Monthly Archives: June 2017

A word from our interns Aras, Gaetan and Wouter!

During the first half of 2017 we had the pleasure of working with three bright interns assisting us on various projects ranging from developing an interactive training platform to creating challenges for the Cyber Security Challenge to working on improving our own IT environment.

We asked them to let us know what they thought of their time spent here. Below is the feedback we received!

Interns_Q1_Q2_2017

Posing in front of our beloved blue bird with a great smile! 😊

Gaëtan:
During my internship at NVISO, I assisted the company into deploying and assessing new components in the IT environment. Due to NVISO’s sector of operation, a large emphasis was placed on the security of this environment both in the cloud and on the workstations used to access the services and resources. The aim of this migration was to provide a more unified set of services with increased productivity features while maintaining a strong, secure and controlled environment.

Overall it was a pleasure to work at NVISO during my internship. Working with such a dynamic team was a pleasure, and the overall ambiance and working with like-minded people was a delight.

Aras:
Personally I am proud on doing my internship at NVISO and also with his team that had respect, experience and fun.
During my internship I did two different projects:
1 – creation of the IoT village for the Cyber Security Challenge
2 – Working with open source information databases on connected devices, such as Shodan.

Thank you again guys to all great moment and your patience,

Wouter – Howest:
During my internship I worked on building the back end for an interactive training infrastructure. This infrastructure will help NVISO in improving its trainings, demonstrations and workshops. Building this infrastructure would not have been possible without the support of the NVISO team. I really enjoyed working at NVISO during my internship. The working atmosphere and colleagues are really top notch.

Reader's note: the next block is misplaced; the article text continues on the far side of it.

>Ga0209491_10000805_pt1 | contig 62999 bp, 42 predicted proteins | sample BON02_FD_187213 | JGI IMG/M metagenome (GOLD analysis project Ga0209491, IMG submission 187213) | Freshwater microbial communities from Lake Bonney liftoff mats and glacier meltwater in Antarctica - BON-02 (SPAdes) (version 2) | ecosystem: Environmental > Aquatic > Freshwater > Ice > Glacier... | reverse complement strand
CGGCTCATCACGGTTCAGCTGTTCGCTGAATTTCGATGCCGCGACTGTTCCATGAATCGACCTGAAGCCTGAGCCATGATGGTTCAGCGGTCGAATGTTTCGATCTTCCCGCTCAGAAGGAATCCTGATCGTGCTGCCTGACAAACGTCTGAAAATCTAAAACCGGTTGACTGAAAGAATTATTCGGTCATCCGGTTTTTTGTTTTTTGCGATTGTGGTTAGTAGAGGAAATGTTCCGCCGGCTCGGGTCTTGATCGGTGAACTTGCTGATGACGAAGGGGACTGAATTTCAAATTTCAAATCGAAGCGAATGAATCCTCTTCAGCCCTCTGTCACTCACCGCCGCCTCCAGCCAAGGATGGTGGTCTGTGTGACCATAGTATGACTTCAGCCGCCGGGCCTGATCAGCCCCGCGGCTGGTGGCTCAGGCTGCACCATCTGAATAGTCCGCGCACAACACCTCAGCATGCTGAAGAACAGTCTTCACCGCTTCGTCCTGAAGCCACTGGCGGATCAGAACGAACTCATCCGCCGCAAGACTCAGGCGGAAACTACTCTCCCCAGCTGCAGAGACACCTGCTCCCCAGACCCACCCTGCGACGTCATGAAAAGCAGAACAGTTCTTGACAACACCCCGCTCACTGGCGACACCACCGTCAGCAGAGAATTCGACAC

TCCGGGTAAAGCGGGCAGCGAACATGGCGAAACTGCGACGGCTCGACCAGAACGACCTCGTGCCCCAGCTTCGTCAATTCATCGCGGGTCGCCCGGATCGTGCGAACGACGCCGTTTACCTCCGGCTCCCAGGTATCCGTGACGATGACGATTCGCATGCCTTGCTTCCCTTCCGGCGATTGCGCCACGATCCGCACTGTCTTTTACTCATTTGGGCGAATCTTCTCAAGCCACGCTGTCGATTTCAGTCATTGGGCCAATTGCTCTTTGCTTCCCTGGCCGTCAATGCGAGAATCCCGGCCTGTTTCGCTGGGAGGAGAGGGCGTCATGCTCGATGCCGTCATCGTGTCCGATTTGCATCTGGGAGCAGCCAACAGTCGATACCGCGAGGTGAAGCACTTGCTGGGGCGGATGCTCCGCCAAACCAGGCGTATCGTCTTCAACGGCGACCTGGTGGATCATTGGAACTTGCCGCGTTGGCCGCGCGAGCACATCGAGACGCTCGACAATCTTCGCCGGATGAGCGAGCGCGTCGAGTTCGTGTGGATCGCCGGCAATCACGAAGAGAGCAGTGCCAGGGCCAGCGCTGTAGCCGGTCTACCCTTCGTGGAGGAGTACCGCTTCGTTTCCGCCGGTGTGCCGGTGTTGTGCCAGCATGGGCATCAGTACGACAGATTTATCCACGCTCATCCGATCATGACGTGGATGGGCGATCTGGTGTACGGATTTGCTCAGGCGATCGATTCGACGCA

We would like to take this opportunity to thank you all for your commitment and enthusiasm you all brought into the workplace! Hope to see you again soon 🐀!

The entire NVISO team.

Malicious PowerPoint Documents Abusing Mouse Over Actions

A new type of malicious MS Office document has appeared: a PowerPoint document that executes a PowerShell command by hovering over a link with the mouse cursor (this attack does not involve VBA macros).

In this blogpost, we will show how to analyze such documents with free, open-source tools.

As usual in attacks involving malicious MS Office document, the document is delivered via email to the victims.
(MD5 DD8CA064682CCCCD133FFE486E0BC77C)

Using emldump.py (a tool to analyze MIME files), we can analyze the email received by the user:

pp-01

The output indicates that the mail attachment is located in part 5. We select part 5, and perform an HEX/ASCII dump of the first 100 bytes to get an idea which type of file we are dealing with:

pp-02

A file starting with PK is most likely a ZIP file. So let’s dump this file and pipe into zipdump.py (a tool to analyze ZIP files):

pp-03

It is indeed a ZIP file. Judging from the filenames in the ZIP file, we can assume it is a PowerPoint file: .pptx or .ppsx.

Using zipdump and option -E (the -E option provides extra information on the type of the contained files), we can get an idea what type of files are contained in this PowerPoint files by looking at the headers and counting how many files have the same header:

pp-04

So the ZIP files (.pptx or .ppsx) contains 1 JPEG file (JFIF), 11 empty files and 36 XML files.